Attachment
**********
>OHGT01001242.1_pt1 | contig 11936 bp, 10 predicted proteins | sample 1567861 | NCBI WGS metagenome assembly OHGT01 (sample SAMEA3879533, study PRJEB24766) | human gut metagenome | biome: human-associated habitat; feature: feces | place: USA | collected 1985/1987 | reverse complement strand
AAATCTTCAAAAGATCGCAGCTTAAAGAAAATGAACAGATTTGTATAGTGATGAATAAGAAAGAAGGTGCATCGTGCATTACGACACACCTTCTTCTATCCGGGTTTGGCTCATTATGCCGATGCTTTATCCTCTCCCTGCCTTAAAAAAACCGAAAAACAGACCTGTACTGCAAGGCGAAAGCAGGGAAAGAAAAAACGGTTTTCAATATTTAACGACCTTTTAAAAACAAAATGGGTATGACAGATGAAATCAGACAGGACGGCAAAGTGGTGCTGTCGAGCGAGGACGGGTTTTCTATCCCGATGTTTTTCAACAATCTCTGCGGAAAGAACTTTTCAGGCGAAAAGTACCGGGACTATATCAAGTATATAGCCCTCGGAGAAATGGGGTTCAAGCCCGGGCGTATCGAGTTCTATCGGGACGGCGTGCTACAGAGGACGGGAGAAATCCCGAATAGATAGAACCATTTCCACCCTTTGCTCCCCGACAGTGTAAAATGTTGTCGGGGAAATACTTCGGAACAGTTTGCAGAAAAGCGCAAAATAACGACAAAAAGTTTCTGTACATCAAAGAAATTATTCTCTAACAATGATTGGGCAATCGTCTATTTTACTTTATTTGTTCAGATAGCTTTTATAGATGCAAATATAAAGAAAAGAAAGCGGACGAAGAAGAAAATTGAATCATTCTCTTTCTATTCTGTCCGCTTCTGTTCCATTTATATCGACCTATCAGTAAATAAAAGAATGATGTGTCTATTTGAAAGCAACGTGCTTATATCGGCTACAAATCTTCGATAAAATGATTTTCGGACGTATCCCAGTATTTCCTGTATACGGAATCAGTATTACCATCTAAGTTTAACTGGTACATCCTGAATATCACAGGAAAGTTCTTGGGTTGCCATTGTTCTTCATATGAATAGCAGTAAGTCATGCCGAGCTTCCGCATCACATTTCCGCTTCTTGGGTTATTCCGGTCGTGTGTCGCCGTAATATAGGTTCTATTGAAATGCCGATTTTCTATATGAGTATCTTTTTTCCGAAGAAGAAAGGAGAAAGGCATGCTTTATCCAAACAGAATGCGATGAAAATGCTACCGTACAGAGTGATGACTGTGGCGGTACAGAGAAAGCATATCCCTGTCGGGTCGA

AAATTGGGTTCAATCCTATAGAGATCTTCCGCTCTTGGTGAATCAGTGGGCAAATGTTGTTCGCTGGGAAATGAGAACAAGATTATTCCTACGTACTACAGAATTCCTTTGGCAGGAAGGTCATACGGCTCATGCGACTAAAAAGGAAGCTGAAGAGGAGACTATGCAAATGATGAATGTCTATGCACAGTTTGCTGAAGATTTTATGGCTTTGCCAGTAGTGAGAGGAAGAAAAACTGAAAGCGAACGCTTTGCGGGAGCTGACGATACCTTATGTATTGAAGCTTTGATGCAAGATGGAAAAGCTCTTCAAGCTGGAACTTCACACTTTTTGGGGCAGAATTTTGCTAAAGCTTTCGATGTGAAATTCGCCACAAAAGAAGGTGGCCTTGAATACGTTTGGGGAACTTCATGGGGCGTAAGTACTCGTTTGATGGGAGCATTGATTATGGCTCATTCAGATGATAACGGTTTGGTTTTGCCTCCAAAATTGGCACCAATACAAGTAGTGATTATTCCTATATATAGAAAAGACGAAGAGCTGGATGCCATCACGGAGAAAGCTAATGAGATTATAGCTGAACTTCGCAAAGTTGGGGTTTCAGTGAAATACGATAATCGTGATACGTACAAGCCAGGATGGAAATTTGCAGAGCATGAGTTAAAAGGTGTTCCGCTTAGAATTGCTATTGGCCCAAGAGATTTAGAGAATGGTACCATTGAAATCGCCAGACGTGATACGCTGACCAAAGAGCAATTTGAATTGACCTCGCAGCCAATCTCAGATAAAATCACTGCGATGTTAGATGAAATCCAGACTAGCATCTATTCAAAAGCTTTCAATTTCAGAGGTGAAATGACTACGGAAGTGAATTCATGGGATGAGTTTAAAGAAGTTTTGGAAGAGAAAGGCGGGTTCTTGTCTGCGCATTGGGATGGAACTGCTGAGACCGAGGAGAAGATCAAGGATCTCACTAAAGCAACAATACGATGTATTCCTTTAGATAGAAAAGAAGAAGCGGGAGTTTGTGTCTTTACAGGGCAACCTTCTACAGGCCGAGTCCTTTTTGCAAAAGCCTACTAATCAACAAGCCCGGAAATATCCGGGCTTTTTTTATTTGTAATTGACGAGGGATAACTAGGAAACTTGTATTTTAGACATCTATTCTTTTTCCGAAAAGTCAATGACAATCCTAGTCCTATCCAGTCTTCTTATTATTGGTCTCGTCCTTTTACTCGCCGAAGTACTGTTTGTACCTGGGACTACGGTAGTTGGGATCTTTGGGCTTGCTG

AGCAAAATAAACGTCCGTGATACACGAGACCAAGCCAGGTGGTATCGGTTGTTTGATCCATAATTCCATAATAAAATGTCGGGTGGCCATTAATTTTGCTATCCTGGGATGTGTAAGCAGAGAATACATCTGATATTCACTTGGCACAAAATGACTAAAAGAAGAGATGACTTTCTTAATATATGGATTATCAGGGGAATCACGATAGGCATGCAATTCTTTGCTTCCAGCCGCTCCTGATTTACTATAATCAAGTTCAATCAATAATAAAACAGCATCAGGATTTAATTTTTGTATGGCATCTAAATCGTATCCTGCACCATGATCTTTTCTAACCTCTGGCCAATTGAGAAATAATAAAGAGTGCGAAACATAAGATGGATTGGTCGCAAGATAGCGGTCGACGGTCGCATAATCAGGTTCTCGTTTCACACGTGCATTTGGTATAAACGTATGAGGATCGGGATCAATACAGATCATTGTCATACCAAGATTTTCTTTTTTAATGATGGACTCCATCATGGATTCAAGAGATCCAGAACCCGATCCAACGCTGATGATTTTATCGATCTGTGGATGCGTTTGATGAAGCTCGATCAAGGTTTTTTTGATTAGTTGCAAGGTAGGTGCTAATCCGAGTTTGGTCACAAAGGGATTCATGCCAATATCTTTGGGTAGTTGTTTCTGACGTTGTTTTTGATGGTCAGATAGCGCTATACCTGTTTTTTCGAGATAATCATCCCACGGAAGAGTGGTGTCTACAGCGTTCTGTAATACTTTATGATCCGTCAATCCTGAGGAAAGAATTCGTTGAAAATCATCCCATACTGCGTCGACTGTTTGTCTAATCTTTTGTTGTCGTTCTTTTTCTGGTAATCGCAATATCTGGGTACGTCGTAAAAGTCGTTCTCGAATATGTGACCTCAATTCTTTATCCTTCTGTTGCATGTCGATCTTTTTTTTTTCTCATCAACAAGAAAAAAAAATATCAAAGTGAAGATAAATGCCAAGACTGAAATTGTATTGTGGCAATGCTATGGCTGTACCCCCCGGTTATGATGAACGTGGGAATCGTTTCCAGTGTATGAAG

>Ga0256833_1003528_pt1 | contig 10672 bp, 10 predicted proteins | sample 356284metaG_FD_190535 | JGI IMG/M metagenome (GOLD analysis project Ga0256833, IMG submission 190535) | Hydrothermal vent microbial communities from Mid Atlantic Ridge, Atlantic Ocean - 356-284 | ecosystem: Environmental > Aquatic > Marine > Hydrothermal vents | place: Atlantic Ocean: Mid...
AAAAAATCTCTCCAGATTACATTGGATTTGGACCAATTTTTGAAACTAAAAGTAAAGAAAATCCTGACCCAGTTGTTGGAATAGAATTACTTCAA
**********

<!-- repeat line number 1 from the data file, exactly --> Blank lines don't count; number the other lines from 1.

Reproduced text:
>OHGT01001242.1_pt1 | contig 11936 bp, 10 predicted proteins | sample 1567861 | NCBI WGS metagenome assembly OHGT01 (sample SAMEA3879533, study PRJEB24766) | human gut metagenome | biome: human-associated habitat; feature: feces | place: USA | collected 1985/1987 | reverse complement strand